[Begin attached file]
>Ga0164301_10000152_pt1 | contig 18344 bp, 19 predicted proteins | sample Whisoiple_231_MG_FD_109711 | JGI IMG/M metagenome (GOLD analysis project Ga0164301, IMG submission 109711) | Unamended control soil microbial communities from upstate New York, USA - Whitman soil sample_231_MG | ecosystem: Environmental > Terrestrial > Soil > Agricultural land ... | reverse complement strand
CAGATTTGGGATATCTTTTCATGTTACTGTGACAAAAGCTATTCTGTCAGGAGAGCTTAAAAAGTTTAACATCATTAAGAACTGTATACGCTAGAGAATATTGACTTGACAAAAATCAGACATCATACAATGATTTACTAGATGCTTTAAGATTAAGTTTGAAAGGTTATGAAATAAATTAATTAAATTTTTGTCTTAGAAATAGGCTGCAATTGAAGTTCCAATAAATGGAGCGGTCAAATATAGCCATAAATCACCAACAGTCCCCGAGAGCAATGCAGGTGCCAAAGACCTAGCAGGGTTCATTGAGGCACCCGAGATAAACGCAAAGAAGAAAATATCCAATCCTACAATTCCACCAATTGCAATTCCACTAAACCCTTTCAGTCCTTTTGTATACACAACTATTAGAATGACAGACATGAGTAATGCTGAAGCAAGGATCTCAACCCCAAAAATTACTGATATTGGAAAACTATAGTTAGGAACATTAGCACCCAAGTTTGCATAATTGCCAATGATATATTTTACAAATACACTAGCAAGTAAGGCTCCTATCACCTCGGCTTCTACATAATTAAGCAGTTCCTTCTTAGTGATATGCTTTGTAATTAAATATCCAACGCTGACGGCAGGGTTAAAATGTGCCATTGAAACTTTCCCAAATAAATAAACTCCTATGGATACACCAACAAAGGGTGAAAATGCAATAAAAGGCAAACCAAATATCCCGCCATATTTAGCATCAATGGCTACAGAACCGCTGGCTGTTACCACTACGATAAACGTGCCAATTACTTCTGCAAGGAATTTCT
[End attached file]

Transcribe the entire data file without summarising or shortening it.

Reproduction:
>Ga0164301_10000152_pt1 | contig 18344 bp, 19 predicted proteins | sample Whisoiple_231_MG_FD_109711 | JGI IMG/M metagenome (GOLD analysis project Ga0164301, IMG submission 109711) | Unamended control soil microbial communities from upstate New York, USA - Whitman soil sample_231_MG | ecosystem: Environmental > Terrestrial > Soil > Agricultural land ... | reverse complement strand
CAGATTTGGGATATCTTTTCATGTTACTGTGACAAAAGCTATTCTGTCAGGAGAGCTTAAAAAGTTTAACATCATTAAGAACTGTATACGCTAGAGAATATTGACTTGACAAAAATCAGACATCATACAATGATTTACTAGATGCTTTAAGATTAAGTTTGAAAGGTTATGAAATAAATTAATTAAATTTTTGTCTTAGAAATAGGCTGCAATTGAAGTTCCAATAAATGGAGCGGTCAAATATAGCCATAAATCACCAACAGTCCCCGAGAGCAATGCAGGTGCCAAAGACCTAGCAGGGTTCATTGAGGCACCCGAGATAAACGCAAAGAAGAAAATATCCAATCCTACAATTCCACCAATTGCAATTCCACTAAACCCTTTCAGTCCTTTTGTATACACAACTATTAGAATGACAGACATGAGTAATGCTGAAGCAAGGATCTCAACCCCAAAAATTACTGATATTGGAAAACTATAGTTAGGAACATTAGCACCCAAGTTTGCATAATTGCCAATGATATATTTTACAAATACACTAGCAAGTAAGGCTCCTATCACCTCGGCTTCTACATAATTAAGCAGTTCCTTCTTAGTGATATGCTTTGTAATTAAATATCCAACGCTGACGGCAGGGTTAAAATGTGCCATTGAAACTTTCCCAAATAAATAAACTCCTATGGATACACCAACAAAGGGTGAAAATGCAATAAAAGGCAAACCAAATATCCCGCCATATTTAGCATCAATGGCTACAGAACCGCTGGCTGTTACCACTACGATAAACGTGCCAATTACTTCTGCAAGGAATTTCT